Offline Neon Boy is Pedro (Shico Menegat), and in Brazilian writer-director duo Filipe Matzembacher and Marcio Reolon’s moody drama it’s both Neon Boy and Pedro who take us along narrative themes of desertion, alienation, and longing which seep through each of the film’s three “chapters.”
As Pedro’s cam act becomes more popular there soon appears an imitator — who Pedro tracks down to demand he stops. But soon the two are a hit cam’ing together, ultimately transcending being watched and instead actually seeing each other. It’s a remarkable film that won this year’s coveted Teddy Award at the Berlinale.
In another deeply affecting South American drama this time from Paraguay, The Heiresses mixes a keen character study and often poignant criticism of the treacherous codas of class, the lingering of sexual desire, and the slightly threadbare privileges of the wealthy in today’s Paraguay.
An older Lesbian couple, Chela and Chiquita, together thirty years in the small gossipy capital Asuncion are confronting financial difficulties and onerous unpaid tax bills.
Chiquita is sentenced to time in a women’s prison for financial impropriety (the prison scenes are so nuanced that I believe they must have been filmed on location). Chela reluctantly starts a taxi car service of sorts to and from her wealthy older friends’ gossipy weekly card games. It is an odyssey that introduces an exciting new sense of independence and through contact with a beautiful younger woman, of desire.
One of the best Documentaries of the festival juxtaposes two men as it opens, each sitting in dressing rooms a few miles apart, applying stage makeup. One is applying drag paint for a weekly bar extravaganza, while the other readies himself to portray a Roman soldier crucifying Christ.
So proceeds The Gospel of Eureka, a real-life story about a small southern town — Eureka Springs, Arkansas that is both a gay mecca of sorts and fiercely religious. The films parable is told through numerous story lines: the local production of a passion play, a gay rights referendum and a love story between two long partnered men which provides the film it’s emotional backbone.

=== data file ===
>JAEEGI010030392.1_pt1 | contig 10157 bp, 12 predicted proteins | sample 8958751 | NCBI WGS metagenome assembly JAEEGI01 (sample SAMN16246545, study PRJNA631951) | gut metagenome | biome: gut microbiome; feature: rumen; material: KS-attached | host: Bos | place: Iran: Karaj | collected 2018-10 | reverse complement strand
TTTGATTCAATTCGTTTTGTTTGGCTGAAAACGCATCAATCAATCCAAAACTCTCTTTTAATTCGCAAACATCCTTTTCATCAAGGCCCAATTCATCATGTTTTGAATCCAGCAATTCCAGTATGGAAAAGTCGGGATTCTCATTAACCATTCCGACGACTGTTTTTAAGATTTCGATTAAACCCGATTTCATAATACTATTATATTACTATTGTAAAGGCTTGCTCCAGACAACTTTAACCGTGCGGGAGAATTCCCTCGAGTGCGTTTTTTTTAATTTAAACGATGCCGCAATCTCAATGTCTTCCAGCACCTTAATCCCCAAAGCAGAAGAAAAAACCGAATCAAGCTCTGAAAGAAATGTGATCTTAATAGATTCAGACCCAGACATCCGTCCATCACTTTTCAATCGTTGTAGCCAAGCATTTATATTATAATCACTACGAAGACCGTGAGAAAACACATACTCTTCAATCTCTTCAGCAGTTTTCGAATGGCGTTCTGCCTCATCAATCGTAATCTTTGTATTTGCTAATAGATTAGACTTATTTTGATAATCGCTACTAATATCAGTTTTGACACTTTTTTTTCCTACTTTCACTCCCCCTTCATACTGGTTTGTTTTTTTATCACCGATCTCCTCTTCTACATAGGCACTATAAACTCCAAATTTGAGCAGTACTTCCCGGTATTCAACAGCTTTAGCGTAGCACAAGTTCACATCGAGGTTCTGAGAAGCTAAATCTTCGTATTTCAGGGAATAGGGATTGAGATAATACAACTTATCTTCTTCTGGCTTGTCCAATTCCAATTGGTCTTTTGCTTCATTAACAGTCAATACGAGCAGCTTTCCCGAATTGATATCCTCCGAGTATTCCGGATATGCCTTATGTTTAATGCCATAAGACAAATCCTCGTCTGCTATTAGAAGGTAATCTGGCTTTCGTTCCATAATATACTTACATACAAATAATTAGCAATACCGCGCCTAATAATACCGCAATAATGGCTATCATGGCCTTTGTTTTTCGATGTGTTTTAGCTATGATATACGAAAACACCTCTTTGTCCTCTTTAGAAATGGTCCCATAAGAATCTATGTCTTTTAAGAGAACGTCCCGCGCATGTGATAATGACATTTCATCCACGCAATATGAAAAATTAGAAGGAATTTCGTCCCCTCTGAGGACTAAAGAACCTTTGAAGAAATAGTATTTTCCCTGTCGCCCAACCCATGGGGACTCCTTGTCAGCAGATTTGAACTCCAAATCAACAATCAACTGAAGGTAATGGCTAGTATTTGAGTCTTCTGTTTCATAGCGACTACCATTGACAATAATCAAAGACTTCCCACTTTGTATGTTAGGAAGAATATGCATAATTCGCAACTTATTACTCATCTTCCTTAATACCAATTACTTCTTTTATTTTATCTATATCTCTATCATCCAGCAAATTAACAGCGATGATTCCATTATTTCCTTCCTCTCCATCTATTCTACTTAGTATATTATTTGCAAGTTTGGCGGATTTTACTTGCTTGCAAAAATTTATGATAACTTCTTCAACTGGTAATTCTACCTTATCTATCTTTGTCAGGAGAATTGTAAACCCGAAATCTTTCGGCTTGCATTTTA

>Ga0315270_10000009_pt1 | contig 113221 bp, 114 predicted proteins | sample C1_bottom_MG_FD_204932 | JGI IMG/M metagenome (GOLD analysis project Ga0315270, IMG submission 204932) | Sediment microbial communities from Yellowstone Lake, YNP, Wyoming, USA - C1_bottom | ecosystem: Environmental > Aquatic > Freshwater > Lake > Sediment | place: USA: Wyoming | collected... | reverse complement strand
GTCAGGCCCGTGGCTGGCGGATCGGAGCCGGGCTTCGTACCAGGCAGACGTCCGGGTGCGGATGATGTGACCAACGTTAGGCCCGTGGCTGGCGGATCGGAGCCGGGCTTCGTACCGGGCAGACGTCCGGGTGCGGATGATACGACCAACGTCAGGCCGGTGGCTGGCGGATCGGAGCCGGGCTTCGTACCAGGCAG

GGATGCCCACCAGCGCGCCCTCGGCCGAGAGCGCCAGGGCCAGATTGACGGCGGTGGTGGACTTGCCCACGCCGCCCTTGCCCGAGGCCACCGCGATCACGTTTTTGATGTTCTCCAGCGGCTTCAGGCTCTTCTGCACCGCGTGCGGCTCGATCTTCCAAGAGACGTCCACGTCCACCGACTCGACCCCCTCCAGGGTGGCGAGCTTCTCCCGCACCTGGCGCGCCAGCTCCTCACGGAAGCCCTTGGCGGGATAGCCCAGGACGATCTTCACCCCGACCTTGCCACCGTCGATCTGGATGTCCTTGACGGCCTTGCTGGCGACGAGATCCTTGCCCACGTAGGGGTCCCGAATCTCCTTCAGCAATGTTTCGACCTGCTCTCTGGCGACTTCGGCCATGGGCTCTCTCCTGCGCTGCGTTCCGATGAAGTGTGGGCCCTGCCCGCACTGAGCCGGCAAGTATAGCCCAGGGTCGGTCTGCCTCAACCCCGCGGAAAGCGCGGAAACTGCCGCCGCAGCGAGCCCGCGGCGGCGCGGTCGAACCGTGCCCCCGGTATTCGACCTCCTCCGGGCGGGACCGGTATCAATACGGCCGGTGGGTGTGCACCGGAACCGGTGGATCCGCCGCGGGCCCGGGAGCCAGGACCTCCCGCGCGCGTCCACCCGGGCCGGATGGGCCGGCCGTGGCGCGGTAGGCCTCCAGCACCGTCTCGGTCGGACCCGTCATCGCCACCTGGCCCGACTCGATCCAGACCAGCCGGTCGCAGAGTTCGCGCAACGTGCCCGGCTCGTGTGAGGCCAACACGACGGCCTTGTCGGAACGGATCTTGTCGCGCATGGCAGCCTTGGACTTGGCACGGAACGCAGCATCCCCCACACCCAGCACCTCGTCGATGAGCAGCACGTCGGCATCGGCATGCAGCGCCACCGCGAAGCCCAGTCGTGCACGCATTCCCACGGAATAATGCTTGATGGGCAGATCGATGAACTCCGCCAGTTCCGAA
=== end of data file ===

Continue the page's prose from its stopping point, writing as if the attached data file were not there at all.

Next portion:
The Gospel of Eureka takes an intimate and often comical look at how differences between religion and cultural belief systems, while being negotiated through national or large scale political action, are also occuring in small towns where the margin of life-changing wins and losses can be a few votes from your neighbors.
My favorite film on many levels this year was the dreamlike adaptation of Justin Torres’ autobiographical coming of age novel We the Animals. It uniquely captures the tough reality of a young man’s realization that his queerness marks him apart from his own family. It conjures and visually animates the rough and tumble of childhood, as parents fight and reconcile and fight again, and the family unravels before the realities of a blue-collar life — all told through the eyes of a very close trio of brothers. Sexual awakenings, violence both physical and emotional, and eventual self-realization all mix in front of a deft camera, and in images from young Johan’s cherished and powerfully illustrated secret diary.
It’s the most original take on the journey of self-realization — and especially of a queer identity — in years. We know that Johan will surely face more difficulties ahead, but that he has, at an early age, come to terms with himself — perhaps the most difficult task of all.
Frameline runs June 14–24, 2018 for information visit www.frameline.org